Tuesday, November 20, 2007

SecTor 2007 - Inside and Dangerous

What is the greatest information system security threat facing companies today? According to a poll of information security managers, 87% of respondents say disgruntled employees are the worst threat they face. Ninety-two percent of actual attacks were motivated by revenge. Sixty-two percent of those attacks were planned in advance. Here's the kicker, though - 80% of those perpetrating attacks were under suspicion already within their organizations.

So why don't we hear about insider threats when talking about computer security.

Part of the answer to that question has to do with embarrassment. I mean should we expect to hear from Seagate directly that some of their hard drives were compromised and responsible for personal information being transferred to hackers in China? If you answered no, then you might be surprised to hear that Seagate did, in fact, 'fess up recently. Still, it's reasonable to assume that most privately held companies will not necessarily broadcast when insiders (or, in Seagate's case a subcontractor) are responsible for introducing vulnerabilities into their products or systems.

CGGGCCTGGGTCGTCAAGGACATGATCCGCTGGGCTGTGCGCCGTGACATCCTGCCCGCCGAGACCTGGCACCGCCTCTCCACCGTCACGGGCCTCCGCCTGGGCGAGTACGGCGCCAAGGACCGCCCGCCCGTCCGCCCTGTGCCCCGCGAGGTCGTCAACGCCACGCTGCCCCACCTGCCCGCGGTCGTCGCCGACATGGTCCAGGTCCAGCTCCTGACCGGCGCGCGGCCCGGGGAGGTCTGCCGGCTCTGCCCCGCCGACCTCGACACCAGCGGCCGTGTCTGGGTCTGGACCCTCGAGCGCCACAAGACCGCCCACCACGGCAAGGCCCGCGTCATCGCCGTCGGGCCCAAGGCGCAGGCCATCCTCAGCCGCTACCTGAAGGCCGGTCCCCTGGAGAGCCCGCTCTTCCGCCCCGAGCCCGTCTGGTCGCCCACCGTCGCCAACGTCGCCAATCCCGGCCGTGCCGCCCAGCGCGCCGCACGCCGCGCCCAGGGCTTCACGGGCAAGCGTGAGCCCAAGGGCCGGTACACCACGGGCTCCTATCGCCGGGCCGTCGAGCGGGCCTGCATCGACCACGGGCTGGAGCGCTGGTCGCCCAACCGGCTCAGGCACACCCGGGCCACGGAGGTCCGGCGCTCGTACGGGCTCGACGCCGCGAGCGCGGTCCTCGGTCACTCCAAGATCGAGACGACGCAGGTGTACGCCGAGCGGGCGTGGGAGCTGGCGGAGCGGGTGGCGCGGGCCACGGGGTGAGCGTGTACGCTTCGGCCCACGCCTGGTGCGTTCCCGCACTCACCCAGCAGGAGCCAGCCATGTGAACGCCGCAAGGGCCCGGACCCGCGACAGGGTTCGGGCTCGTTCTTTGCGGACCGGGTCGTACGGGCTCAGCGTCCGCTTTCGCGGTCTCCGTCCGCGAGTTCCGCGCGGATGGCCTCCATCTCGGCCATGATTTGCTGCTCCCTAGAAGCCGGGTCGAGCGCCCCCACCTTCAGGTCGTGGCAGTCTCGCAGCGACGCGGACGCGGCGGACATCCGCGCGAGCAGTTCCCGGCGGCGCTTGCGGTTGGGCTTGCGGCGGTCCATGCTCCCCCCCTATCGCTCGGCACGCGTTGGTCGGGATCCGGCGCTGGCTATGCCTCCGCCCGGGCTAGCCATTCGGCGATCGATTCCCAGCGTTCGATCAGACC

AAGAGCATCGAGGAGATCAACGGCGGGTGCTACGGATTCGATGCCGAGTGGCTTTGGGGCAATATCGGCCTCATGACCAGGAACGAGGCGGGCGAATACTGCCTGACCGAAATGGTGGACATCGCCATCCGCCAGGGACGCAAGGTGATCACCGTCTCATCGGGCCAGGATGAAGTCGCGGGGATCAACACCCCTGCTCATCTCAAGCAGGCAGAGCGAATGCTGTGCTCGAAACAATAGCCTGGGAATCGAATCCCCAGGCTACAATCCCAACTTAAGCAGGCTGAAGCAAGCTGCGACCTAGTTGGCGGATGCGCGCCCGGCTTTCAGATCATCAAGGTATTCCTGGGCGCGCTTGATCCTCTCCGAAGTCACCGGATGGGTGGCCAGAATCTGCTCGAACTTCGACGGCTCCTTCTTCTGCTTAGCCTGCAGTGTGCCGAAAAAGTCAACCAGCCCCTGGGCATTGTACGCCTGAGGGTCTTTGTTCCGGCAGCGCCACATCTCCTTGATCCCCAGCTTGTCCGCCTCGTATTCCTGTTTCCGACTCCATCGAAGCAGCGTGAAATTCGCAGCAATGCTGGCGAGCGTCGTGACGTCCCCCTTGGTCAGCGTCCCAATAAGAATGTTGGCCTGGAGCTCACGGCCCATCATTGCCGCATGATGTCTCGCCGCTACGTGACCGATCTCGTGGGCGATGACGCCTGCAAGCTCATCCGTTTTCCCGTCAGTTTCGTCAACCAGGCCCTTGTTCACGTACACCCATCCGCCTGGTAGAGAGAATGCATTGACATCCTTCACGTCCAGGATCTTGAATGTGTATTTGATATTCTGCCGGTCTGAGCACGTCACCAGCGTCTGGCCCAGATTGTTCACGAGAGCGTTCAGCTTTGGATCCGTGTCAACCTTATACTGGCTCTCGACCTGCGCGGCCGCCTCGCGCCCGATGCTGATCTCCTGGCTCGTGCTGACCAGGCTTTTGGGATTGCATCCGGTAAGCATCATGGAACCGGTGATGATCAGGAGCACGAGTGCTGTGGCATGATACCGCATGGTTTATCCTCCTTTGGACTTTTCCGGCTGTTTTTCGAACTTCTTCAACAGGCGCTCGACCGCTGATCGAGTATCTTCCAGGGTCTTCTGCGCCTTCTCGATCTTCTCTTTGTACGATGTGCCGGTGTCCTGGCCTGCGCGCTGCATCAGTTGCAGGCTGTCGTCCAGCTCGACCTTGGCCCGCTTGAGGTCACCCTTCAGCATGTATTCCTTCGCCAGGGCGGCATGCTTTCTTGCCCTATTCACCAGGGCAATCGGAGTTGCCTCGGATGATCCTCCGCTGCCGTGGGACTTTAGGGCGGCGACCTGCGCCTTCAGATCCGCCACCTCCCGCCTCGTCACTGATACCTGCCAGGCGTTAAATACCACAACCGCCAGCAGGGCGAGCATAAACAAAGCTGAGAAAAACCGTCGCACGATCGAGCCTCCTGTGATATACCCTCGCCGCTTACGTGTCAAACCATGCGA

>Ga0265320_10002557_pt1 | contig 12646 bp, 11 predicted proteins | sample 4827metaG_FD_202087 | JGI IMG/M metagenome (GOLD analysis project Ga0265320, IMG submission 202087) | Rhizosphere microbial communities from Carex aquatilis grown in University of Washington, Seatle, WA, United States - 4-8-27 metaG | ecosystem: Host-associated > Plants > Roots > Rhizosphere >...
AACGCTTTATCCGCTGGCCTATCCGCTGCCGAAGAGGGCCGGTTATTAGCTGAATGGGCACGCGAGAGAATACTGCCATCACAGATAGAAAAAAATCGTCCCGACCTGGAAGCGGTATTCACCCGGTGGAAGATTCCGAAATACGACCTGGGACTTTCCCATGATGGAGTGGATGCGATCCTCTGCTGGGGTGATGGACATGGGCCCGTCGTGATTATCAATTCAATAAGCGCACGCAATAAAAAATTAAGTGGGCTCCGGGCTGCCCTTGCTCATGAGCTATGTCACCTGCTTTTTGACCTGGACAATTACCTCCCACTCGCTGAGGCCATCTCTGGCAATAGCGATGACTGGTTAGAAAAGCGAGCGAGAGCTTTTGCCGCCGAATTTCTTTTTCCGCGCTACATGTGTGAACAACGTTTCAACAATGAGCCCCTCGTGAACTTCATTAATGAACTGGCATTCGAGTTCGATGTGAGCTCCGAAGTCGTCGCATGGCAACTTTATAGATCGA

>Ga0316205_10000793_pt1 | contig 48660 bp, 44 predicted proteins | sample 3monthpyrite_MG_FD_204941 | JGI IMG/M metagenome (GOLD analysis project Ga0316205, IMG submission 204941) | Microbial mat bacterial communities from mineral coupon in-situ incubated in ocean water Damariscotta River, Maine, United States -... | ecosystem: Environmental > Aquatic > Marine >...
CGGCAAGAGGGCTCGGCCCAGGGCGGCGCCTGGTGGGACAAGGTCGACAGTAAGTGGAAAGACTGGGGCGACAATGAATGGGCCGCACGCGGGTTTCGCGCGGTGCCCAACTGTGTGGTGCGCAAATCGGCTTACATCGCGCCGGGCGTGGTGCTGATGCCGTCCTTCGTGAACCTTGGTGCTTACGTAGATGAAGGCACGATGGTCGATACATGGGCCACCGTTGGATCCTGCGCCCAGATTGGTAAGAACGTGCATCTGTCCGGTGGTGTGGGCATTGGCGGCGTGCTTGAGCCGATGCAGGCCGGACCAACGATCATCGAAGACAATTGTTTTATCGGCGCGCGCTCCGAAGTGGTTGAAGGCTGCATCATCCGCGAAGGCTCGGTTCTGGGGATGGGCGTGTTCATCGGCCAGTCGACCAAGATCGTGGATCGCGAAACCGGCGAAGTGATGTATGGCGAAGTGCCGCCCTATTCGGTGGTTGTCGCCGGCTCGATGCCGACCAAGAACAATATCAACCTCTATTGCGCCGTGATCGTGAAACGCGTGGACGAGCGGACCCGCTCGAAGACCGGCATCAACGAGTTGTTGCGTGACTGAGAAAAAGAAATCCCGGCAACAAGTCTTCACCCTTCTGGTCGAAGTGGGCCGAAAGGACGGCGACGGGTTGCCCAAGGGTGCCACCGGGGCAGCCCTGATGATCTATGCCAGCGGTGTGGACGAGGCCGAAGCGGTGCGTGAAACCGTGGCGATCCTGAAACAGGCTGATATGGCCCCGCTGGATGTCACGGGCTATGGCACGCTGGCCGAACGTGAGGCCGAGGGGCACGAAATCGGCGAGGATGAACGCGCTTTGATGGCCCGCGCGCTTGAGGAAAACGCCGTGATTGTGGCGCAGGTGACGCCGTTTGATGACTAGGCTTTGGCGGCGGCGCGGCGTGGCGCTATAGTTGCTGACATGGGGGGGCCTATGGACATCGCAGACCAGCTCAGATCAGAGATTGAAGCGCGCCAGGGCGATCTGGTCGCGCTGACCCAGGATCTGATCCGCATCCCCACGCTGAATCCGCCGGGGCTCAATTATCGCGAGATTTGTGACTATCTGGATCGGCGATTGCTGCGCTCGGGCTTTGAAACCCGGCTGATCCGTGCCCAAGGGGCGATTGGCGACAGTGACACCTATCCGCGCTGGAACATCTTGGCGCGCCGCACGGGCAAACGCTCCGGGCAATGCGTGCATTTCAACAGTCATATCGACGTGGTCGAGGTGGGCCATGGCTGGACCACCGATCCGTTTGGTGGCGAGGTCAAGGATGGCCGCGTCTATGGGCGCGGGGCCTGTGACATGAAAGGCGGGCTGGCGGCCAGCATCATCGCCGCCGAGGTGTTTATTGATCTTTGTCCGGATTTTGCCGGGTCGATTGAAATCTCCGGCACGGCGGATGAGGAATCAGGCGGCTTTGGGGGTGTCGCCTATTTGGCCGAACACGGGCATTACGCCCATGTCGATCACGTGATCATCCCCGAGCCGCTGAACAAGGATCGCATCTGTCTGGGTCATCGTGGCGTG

My own experience, limited as it is, would only partially confirm these lessons about insider threats. My viewpoint is simply that insider attacks happen far more frequently than most managers believe possible. Most are not particularly sophisticated. Most can be predicted at least to some extent. And most will never be reported publicly.

All of this from the first breakout session at SecTor at the Metro Toronto Convention Centre, a session with Kevin Coleman of technolytics.

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